The detection of very subtle lesions and/or lesions overlapped with vessels on CT images is a time consuming and difficult task for radiologists. In this study, we have developed a 3D temporal subtraction method to enhance interval changes between previous and current multislice CT images based on a nonlinear image warping technique. Our method provides a subtraction CT image which is obtained by subtraction of a previous CT image from a current CT image. Reduction of misregistration artifacts is important in the temporal subtraction method. Therefore, our computerized method includes global and local image matching techniques for accurate registration of current and previous CT images. For global image matching, we selected the corresponding previous section image for each current section image by using 2D cross-correlation between a blurred low-resolution current CT image and a blurred previous CT image. For local image matching, we applied the 3D template matching technique with translation and rotation of volumes of interests (VOIs) which were selected in the current and the previous CT images. The local shift vector for each VOI pair was determined when the cross-correlation value became the maximum in the 3D template matching. The local shift vectors at all voxels were determined by interpolation of shift vectors of VOIs, and then the previous CT image was nonlinearly warped according to the shift vector for each voxel. Finally, the warped previous CT image was subtracted from the current CT image. The 3D temporal subtraction method was applied to 19 clinical cases. The normal background structures such as vessels, ribs, and heart were removed without large misregistration artifacts. Thus, interval changes due to lung diseases were clearly enhanced as white shadows on subtraction CT images.

Ishida, Takayuki; Katsuragawa, Shigehiko; Kawashita, Ikuo; Kim, Hyounseop; Itai, Yoshinori; Awai, Kazuo; Li, Qiang; Doi, Kunio

2007-03-01

363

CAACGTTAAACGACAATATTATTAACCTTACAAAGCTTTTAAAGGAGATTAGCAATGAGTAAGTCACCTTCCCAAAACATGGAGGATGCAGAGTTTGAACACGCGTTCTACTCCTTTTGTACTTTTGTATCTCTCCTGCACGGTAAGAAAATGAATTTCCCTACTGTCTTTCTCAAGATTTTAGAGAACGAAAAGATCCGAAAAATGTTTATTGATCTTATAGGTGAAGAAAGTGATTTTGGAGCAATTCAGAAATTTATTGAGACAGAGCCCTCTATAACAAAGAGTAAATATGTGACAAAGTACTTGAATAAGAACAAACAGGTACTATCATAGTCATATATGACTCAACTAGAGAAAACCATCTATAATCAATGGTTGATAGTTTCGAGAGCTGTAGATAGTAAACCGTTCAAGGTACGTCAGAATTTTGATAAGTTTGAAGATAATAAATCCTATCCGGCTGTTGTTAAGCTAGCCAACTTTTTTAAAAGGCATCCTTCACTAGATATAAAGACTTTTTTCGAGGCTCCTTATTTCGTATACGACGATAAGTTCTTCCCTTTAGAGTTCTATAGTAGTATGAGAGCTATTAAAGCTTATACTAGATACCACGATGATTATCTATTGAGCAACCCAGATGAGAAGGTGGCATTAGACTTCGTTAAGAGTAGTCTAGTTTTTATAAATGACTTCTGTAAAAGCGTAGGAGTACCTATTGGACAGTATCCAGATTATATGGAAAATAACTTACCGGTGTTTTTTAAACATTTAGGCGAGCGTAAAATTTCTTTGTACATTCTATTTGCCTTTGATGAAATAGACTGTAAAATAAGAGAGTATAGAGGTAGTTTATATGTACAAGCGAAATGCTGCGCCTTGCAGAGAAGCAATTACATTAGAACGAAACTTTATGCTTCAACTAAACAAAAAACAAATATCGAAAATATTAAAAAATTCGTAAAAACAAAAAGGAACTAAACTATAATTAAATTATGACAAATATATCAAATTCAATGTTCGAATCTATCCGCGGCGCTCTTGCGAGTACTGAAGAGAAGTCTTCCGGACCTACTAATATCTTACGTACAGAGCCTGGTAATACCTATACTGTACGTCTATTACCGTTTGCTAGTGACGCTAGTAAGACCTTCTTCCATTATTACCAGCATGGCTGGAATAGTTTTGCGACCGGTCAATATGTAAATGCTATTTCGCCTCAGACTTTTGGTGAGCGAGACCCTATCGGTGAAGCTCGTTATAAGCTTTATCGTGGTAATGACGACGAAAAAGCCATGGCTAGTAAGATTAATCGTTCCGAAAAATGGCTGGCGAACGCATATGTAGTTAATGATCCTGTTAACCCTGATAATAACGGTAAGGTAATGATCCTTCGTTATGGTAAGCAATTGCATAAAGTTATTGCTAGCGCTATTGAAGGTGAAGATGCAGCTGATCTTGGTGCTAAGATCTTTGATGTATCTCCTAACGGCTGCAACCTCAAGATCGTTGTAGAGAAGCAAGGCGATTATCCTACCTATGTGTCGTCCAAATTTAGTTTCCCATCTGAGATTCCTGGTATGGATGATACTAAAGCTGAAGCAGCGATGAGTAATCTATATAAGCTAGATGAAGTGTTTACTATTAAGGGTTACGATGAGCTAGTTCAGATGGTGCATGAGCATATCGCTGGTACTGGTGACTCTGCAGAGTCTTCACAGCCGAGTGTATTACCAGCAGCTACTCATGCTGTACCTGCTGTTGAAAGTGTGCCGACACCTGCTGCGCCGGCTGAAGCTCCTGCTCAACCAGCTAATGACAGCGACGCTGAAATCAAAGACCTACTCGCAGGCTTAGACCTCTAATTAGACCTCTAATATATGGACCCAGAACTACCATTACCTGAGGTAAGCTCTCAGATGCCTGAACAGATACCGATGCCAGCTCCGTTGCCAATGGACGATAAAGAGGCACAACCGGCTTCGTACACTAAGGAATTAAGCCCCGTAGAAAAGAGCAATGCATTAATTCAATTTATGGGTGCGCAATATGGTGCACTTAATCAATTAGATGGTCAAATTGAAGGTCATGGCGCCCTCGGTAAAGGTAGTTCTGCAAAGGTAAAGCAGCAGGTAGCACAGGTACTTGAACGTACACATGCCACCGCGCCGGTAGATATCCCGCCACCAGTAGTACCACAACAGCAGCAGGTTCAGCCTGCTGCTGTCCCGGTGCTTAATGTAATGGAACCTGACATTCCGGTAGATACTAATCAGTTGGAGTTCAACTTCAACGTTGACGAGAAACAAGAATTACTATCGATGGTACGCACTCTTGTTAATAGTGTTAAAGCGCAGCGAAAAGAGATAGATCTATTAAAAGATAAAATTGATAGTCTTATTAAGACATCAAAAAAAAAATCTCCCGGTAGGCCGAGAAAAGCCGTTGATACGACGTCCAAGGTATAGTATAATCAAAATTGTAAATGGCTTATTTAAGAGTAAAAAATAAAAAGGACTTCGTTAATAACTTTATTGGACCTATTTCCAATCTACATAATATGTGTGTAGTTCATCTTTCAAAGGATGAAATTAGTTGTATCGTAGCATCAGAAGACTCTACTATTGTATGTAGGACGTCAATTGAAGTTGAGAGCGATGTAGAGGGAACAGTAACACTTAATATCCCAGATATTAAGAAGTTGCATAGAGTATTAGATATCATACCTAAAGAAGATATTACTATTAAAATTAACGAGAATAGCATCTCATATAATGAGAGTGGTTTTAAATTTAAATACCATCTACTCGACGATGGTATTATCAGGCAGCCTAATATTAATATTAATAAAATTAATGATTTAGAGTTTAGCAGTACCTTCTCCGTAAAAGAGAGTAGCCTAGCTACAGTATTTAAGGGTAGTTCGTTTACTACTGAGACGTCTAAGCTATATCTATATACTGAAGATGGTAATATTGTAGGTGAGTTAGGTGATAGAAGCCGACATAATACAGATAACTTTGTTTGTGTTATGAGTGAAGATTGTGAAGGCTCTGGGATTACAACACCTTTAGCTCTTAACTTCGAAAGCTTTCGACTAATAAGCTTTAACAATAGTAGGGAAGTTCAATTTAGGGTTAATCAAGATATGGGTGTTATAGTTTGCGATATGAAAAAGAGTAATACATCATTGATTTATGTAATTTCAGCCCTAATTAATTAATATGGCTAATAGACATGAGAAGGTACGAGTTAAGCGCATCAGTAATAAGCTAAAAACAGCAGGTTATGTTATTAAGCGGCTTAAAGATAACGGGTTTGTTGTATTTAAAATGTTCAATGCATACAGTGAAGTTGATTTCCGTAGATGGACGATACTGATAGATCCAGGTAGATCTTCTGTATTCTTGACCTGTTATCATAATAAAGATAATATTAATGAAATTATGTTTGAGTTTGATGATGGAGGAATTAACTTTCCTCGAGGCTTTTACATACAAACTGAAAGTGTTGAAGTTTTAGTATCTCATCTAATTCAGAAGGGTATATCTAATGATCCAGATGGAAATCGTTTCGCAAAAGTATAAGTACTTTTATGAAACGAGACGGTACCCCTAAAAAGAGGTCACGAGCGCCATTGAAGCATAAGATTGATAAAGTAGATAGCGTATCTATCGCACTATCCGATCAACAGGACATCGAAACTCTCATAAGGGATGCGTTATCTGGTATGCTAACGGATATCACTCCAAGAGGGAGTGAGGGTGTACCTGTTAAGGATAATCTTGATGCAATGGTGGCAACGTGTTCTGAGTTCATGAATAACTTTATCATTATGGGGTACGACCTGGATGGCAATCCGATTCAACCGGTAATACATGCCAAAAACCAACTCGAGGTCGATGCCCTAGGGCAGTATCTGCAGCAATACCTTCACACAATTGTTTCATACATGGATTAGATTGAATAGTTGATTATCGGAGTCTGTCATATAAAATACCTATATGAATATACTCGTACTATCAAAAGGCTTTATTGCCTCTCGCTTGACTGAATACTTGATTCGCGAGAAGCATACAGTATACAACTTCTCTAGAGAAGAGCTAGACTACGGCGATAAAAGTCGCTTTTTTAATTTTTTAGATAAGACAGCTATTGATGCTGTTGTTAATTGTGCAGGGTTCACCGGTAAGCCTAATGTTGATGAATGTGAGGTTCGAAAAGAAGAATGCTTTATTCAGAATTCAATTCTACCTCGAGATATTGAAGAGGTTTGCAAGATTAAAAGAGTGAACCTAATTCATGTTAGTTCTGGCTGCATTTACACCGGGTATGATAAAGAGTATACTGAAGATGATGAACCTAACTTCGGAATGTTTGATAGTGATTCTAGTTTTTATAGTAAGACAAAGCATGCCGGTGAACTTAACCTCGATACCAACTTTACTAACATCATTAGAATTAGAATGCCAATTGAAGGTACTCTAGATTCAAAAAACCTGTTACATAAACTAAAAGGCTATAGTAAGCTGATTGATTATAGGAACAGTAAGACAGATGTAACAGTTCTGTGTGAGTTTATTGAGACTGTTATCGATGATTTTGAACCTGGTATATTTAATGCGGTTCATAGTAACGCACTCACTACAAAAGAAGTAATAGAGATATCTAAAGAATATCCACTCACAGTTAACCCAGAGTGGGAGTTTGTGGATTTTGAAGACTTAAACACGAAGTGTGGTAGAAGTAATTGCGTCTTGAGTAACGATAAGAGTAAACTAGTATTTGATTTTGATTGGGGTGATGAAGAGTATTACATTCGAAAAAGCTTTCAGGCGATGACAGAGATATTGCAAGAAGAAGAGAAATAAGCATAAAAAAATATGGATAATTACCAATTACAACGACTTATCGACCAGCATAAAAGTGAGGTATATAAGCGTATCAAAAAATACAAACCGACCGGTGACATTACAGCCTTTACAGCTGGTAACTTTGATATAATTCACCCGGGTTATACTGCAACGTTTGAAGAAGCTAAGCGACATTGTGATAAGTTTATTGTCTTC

Compressed Sensing Reconstruction for Whole-Heart Imaging with 3D Radial Trajectories: A GPU Implementation  

PubMed Central

A disadvantage of 3D isotropic acquisition in whole-heart coronary MRI is the prolonged data acquisition time. Isotropic 3D radial trajectories allow undersampling of k-space data in all three spatial dimensions, enabling accelerated acquisition of the volumetric data. Compressed sensing (CS) reconstruction can provide further acceleration in the acquisition by removing the incoherent artifacts due to undersampling and improving the image quality. However, the heavy computational overhead of the CS reconstruction has been a limiting factor for its application. In this paper, a parallelized implementation of an iterative CS reconstruction method for 3D radial acquisitions using a commercial graphics processing unit (GPU) is presented. The execution time of the GPU-implemented CS reconstruction was compared with that of the C++ implementation and the efficacy of the undersampled 3D radial acquisition with CS reconstruction was investigated in both phantom and whole-heart coronary data sets. Subsequently, the efficacy of CS in suppressing streaking artifacts in 3D whole-heart coronary MRI with 3D radial imaging and its convergence properties were studied. The CS reconstruction provides improved image quality (in terms of vessel sharpness and suppression of noise-like artifacts) compared with the conventional 3D gridding algorithm and the GPU implementation greatly reduces the execution time of CS reconstruction yielding 3454 times speed-up compared with C++ implementation. PMID:22392604

Nam, Seunghoon; Ak鏰kaya, Mehmet; Basha, Tamer; Stehning, Christian; Manning, Warren J.; Tarokh, Vahid; Nezafat, Reza